For Simek, who has been a healthy scratch more often than not as of late, this is huge. Creating a big impact on the ice by playing back and securing his own zone, along with opening up the middle for his forwards means that he’s giving Boughner another reason to put him back in the line-up. With a slew of young talent, like Santeri Hatakka and Meloche, and a looming trade deadline combined with the pressure of Erik Karlsson’s absence means that endearing himself to the coaching staff is essential in remaining on the roster.

In the final eight minutes, Dahlen was called for slashing, which sent the Sharks to another successful penalty kill. The special teams’ momentum then went the other way when Dmitry Orlov was called for holding. The Sharks didn’t get much going on the power play, beyond a few big saves from Reimer on shorthanded chances.

While Reimer was excellent with his rebound control, he couldn’t be everywhere, and Meloche stepped in to play goaltender too (Excuse me while I stan Nic Meloche for the next few days after a performance like this).

At the start of the third, Reimer was hanging on to his shutout bid with both hands and a series of phenomenal saves, and the Sharks were up, 2-0.

The two-goal lead, and the shutout, didn’t last; Daniel Sprong put the puck past Reimer right off the opening faceoff. The goal began an onslaught from the Capitals, as they searched for a tying goal. The Sharks were able to break the puck out of their own zone a few times, leading to a Gadjovich chance, but the Capitals had all the momentum in the opening ten minutes of the final frame.

The Capitals are known for their right-shot play off the faceoff, and they aren’t the only team who will be taking notes on the Sharks’ lack of defensive plays to stymie those chances. They’re hard to predict, but San Jose could stand to be more aware off the opening faceoff in their own zone.

In the latter half of the third, the Sharks began to look a little tired, and there were some poor puck placement decisions from lazy passes that nearly came back to bite them. Lazy passes have been the bane of the team’s existence and there was simply no room for error against the Capitals, who are liable to take advantage of every minute mistake in their own zone, and turn it into a scoring opportunity.

Not leaning into bad habits when pinching or under pressure will be key as San Jose moves on to face the Florida Panthers and Carolina Hurricanes, whose transitions games are already fast, even without the extra giveaways from Sharks forwards.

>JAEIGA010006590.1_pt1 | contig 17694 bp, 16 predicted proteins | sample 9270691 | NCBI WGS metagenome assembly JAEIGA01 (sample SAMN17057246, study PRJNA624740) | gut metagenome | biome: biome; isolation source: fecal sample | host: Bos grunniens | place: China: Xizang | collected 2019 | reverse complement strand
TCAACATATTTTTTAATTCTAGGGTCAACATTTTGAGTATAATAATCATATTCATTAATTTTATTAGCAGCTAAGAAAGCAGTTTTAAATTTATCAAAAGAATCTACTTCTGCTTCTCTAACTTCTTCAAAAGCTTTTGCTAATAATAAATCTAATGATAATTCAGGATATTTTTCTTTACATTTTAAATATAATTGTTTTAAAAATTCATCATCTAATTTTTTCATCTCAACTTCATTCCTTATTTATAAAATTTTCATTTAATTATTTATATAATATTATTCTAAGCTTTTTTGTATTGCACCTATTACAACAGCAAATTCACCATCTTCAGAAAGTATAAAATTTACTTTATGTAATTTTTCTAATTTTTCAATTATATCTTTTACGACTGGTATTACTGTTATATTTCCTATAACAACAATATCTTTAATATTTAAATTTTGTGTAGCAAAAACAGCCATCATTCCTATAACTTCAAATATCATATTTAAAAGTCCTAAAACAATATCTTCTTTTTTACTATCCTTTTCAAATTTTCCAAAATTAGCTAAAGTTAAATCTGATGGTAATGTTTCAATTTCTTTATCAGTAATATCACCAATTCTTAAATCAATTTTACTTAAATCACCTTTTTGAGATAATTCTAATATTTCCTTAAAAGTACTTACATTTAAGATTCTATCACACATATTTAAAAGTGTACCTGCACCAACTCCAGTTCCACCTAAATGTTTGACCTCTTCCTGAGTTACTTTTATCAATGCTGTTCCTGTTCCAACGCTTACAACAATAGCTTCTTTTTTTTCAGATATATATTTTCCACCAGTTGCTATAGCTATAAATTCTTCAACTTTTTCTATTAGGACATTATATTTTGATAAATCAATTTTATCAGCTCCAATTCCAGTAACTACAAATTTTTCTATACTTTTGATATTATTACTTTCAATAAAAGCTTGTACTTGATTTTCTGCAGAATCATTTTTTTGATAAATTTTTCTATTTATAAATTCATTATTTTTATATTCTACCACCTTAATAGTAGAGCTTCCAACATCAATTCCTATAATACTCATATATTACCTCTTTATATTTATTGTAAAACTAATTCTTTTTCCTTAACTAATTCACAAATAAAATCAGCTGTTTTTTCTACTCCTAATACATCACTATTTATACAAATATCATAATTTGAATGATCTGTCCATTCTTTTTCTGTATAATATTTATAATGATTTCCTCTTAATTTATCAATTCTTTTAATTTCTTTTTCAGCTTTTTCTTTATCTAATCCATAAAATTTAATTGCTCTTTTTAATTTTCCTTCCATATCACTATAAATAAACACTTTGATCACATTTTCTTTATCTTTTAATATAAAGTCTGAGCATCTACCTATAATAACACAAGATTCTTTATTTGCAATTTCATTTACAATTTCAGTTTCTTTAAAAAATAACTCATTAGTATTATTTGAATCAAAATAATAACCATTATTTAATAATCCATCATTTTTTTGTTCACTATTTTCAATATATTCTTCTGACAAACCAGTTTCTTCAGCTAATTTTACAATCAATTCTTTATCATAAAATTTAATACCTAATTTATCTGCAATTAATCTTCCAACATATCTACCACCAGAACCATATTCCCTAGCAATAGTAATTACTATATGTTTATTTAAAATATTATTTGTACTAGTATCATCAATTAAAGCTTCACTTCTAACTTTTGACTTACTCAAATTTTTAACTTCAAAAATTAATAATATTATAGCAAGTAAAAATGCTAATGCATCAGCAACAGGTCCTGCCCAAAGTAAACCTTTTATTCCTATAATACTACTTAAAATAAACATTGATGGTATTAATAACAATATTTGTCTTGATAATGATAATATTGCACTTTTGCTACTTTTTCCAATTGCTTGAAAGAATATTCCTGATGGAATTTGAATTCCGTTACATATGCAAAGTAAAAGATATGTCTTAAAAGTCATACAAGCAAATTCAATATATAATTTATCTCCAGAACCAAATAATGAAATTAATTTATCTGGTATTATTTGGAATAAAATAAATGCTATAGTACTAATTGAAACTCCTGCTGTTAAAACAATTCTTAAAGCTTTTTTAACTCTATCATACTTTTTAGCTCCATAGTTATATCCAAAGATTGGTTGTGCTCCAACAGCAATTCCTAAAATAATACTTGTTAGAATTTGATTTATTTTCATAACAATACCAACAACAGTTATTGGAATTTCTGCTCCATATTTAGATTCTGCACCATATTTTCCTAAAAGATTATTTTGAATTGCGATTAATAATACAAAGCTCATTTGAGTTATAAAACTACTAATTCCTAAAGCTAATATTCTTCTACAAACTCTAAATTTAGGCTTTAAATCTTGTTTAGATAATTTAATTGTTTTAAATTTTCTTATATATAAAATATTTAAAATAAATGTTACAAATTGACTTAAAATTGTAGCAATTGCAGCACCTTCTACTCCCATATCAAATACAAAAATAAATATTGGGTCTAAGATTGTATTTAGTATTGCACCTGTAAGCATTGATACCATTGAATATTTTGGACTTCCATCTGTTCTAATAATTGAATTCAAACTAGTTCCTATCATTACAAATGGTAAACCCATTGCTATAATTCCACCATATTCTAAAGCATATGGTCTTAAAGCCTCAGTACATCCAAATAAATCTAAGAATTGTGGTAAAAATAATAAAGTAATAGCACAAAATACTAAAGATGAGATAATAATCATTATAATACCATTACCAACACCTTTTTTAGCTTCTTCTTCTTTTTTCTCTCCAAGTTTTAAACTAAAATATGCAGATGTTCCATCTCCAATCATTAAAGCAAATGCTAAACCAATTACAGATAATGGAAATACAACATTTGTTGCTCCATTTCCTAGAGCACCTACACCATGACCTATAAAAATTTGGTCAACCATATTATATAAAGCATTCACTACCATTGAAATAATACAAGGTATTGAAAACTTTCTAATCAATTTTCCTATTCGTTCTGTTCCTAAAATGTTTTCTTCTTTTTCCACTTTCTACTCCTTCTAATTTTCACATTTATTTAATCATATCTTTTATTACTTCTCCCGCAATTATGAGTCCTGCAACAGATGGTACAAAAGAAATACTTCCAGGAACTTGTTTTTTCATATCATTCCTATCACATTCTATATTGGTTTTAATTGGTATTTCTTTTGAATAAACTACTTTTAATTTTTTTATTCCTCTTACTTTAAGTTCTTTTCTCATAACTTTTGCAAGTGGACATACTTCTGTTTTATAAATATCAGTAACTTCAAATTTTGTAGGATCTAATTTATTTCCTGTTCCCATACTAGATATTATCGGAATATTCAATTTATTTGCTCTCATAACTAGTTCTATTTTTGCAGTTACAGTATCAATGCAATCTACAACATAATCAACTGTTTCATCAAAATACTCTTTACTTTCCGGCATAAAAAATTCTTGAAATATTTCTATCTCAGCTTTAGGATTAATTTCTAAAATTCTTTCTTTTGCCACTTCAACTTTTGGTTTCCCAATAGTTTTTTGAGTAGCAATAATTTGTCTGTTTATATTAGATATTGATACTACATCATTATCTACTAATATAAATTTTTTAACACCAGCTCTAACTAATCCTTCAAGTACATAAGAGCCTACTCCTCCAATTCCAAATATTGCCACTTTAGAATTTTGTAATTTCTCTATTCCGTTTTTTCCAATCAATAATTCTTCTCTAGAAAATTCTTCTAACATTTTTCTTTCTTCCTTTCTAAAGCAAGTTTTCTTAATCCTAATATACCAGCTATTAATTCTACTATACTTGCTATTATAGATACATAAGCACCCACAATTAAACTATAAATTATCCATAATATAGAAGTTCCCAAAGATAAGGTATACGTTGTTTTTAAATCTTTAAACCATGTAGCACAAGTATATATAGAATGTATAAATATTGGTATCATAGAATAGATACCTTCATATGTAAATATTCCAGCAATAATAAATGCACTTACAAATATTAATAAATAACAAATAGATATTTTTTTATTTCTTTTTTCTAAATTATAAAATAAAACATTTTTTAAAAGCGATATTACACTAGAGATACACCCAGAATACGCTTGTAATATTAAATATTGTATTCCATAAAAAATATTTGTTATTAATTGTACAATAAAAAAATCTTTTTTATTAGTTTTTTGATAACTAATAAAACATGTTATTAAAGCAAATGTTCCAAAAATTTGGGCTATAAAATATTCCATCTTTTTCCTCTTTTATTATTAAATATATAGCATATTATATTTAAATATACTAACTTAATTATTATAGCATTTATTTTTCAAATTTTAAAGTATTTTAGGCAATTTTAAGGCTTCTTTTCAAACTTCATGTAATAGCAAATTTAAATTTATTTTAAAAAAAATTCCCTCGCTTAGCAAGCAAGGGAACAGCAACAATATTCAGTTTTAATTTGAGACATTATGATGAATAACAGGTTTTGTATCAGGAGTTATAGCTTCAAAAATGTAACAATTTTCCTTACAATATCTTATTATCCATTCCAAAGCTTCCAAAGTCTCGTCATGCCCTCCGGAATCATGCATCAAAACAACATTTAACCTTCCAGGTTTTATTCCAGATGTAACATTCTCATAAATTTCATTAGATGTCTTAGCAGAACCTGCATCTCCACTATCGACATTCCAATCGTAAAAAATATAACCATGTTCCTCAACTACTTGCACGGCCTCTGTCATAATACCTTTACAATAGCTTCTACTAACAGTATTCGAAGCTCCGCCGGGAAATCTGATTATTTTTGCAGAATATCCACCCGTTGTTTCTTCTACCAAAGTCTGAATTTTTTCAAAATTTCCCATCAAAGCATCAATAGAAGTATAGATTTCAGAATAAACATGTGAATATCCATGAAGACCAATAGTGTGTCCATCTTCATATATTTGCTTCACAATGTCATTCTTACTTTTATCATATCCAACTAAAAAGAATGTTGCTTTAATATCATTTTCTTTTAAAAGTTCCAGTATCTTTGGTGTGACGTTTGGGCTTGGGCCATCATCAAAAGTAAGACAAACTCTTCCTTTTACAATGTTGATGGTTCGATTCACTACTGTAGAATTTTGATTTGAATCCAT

It didn’t help the Capitals’ momentum when they were given a power play off a bench minor for delay of game. Reimer stood on his head, Nieto went on an ultimately unsuccessful short-handed break and the Sharks barely escaped with a lead intact. It was a moment of weakness for defensive zone coverage, but unlike last game, the Sharks were able to break the puck out of their own zone and keep pushing.

With barely three minutes left, Jonathan Dahlen scored, his first goal in what felt like forever. It was another positive to hold onto. Dahlen had been frustrated with his play as of late, as well as Gregor, and their wavering confidence had led to a plateau in production and on-ice presence, handcuffing their own lines. Now that they’ve both shaken off the cobwebs, they should be more comfortable shooting first, instead of hesitating with the puck. If there’s one thing Boughner likes, it’s when his forwards level shot after shot on net.

Just look at Dahlen’s face, and you’ll see his pure joy after scoring:

With under 20 seconds on the clock, Cogliano skated the puck right into an empty net to break his own scoreless streak (it seemed only fitting), and the game wrapped with a tidy 4-1 victory. I’ve said it enough times in this article, but the word ‘positive’ is huge with this win; if the loss against Tampa was a wake-up call, this win against one of the top-rated teams is a snooze button (it’s a poor metaphor, but you understand). This game was about the team’s identity: physical (35 hits to Washington’s 40), self-sacrificing for teammates (23 blocked shots) and putting quick shots on net (30 shots on goal, and goals from the non-typical goal-scorers).

The win proves that the Sharks are capable of hanging with the big guns, and gives them a much-needed boost of confidence before the gauntlet that is the rest of the road trip. It also helps that Reimer was excellent, with 32 saves on 33 (high-quality) shots and a .970 save percentage — riding a hot goaltender against a team like Tampa or Carolina could be a difference-maker.

Oh, and Gadjovich and Hathaway fought after the clock ran out, so no penalties (because the game was over), but plenty of entertainment for the fans in attendance at the Capital One Arena; plus Gadjovich got a big hug from Reimer after the linesmen eventually pulled them off each other. Maybe the adrenaline rush from the big win and a big road trip hit a little late.